A Girl all by Herself
Written and Illustrated by: Ora Ayal
Shulamit asked everyone in her household to tell her a story. When no one obliged, a miracle happened – "a story told itself"!
"Ask your father, and he will show you;
your elders, and they will tell you" (Deuteronomy, 32:7)
Which stories are told in your family? Do you often tell "old time" stories, about past events? Do you make up imaginary tales? Or read books with your children? Does your child like to tell you stories, make them up or leaf through books? Do they do so alone, or with you?
Stories allow us to discover another time or place, think differently, or learn about another person's experience. A Girl all by Herself describes a moment when reality meets the imagination, and gives us a glimpse into Shulamit's personal experience through her story.
Proposed Family Activities:
- Shulamit's facial expressions change throughout the book. Perhaps you can look at the illustrations together, and pay close attention to those changes. When does her smile disappear? And when does it reappear?
- In the illustrations depicting the story that Shulamit tells herself, she seems very small compared to the tall buildings and her surroundings. You may want to ask your child for their opinion as to why Ora Ayal chose to draw Shulamit so small, inquire whether they ever feel small, or alternatively, when, if ever, they feel big.
- Perhaps your child could "read" the story to you, even if they cannot yet read the text. You could also act the story out together. Try switching roles: you can play Shulamit, who goes from room to room, asking members of her household to read her a book; while your child can play the other characters, explaining that they are currently unavailable.
- Many children find it difficult to keep themselves busy while waiting for their parents to spend time with them. You may want to use an alarm clock or hourglass to mark the end of your child's "alone time", and plan which book you will read together when it is over.
- Perhaps you could invent your own story, taking turns. One of you begins with "Many years ago in a faraway land…", and you go on taking turns, adding characters and plotline, until you reach the end of the story. You could even write up and illustrate the story, and make a small book out of it.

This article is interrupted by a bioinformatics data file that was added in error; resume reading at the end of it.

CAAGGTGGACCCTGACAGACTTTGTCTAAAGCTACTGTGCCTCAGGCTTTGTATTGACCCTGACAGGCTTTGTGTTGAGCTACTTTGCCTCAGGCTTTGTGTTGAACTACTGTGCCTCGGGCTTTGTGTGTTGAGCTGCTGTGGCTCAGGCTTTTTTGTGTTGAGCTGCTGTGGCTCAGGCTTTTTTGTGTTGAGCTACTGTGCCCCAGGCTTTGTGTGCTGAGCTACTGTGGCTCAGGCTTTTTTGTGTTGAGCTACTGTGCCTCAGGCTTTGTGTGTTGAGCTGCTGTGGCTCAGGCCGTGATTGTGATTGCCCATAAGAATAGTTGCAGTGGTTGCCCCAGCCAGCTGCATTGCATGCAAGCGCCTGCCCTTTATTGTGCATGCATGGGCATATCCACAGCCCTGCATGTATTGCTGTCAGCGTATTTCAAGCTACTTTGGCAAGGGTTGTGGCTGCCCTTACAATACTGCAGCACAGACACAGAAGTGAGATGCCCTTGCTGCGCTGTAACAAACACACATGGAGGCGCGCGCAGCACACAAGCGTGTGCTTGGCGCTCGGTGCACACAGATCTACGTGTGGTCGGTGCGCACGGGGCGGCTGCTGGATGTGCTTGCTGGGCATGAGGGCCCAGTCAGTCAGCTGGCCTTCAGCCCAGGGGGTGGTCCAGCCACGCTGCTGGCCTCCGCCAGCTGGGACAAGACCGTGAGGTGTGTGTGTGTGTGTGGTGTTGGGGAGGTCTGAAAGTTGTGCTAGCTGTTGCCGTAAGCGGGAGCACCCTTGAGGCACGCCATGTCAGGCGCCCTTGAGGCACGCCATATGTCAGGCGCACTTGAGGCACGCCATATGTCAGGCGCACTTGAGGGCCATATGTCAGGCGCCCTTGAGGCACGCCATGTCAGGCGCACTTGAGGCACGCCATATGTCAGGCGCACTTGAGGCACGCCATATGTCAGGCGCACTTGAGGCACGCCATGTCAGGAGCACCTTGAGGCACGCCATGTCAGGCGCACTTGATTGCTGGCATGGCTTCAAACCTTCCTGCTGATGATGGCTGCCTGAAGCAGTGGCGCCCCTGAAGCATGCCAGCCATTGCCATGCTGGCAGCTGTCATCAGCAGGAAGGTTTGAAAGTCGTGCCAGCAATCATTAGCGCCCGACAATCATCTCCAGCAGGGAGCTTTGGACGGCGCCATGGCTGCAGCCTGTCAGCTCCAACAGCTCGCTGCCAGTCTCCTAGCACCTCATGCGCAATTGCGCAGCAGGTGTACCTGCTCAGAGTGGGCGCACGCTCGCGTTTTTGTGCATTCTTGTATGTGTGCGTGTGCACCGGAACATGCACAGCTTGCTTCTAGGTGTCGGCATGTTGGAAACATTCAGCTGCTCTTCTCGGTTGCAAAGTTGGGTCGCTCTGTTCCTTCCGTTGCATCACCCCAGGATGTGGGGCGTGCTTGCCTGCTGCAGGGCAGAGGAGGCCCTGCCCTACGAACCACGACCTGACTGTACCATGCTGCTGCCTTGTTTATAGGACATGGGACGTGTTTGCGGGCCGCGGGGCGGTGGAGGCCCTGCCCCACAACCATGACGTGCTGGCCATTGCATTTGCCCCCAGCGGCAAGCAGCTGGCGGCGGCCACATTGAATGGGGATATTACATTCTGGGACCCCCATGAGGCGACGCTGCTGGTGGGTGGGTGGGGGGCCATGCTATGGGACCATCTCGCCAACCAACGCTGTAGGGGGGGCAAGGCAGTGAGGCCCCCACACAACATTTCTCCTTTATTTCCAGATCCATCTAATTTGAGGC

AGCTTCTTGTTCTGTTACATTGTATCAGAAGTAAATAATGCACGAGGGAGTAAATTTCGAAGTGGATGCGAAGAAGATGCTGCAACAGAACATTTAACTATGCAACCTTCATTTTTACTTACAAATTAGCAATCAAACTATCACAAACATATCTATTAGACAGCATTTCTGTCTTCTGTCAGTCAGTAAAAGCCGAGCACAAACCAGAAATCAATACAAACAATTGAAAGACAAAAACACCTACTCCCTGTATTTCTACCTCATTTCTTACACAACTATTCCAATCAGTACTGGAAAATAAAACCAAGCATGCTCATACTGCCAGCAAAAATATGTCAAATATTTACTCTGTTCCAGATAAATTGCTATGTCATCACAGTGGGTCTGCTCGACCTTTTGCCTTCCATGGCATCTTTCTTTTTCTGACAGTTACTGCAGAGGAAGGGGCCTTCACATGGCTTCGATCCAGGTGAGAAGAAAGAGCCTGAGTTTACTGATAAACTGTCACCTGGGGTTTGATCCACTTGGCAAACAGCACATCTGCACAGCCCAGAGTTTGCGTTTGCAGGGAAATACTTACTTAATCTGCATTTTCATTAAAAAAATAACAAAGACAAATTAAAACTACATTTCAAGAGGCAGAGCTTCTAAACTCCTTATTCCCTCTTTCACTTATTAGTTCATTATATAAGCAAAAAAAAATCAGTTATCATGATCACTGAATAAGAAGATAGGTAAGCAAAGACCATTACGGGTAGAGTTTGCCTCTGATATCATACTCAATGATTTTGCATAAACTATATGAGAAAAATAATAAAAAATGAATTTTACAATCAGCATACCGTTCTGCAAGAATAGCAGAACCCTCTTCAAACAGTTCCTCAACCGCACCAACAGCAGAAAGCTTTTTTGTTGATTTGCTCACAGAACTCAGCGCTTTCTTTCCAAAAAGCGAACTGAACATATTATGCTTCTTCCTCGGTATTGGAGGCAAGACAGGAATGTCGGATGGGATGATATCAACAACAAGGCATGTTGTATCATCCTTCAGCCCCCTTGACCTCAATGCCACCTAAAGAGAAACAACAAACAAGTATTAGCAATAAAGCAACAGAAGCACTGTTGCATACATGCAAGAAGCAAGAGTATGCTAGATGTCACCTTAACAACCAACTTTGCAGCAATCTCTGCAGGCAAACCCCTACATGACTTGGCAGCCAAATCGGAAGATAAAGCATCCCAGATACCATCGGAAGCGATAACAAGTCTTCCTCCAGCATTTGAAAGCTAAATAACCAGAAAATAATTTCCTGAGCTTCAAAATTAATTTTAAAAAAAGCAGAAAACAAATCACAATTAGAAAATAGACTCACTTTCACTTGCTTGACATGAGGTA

- A Girl all be Herself is about experiencing both loneliness and togetherness. Having read the book, you may want to discuss feeling lonely with your child. You could tell them that we all feel that way sometimes, and think of coping methods together.
- Do you know any other books written or illustrated by Ora Ayal? You may want to look for more of her books at home or in the public library, and read them alone or together.
- Shulamit asks her household members to read her a story in the afternoon, "just like she always does". Do you also have a certain time for reading books and storytelling? Is it the right time for everyone? Having read this book, you may want to schedule a "family story time", starting a new family tradition.
Enjoy reading and discussing the book together!
Ora Ayal 1946–2011
Ora Ayal wrote and illustrated more than 70 children’s books. She illustrated many books written by top Israeli children’s authors, such as Miriam Roth (Tale of Five Balloons [Maʹase Ba-Chamisha Balonim], Hot Corn [Tiras Ham], and Yael’s House [HaBayit Shel Yael]), David Grossman (the book series on Itamar), and Ronit Haham (Five Witches Went for a Walk [Hamesh Mekhashefot Halkhu Letayel]). Among the books Ora Ayal both wrote and illustrated are: One Tuesday Morning [Boker Bahir Ehad]; Ugbu; and The Great War [HaMilhama HaAdira]. Her illustration style is simple and easily identified, and her well-loved books have been a source of delight for thousands of Israeli children. Ora Ayal has won many awards, among them the Andersen Children’s Literature Award, and the Ben-Yitzhak Award.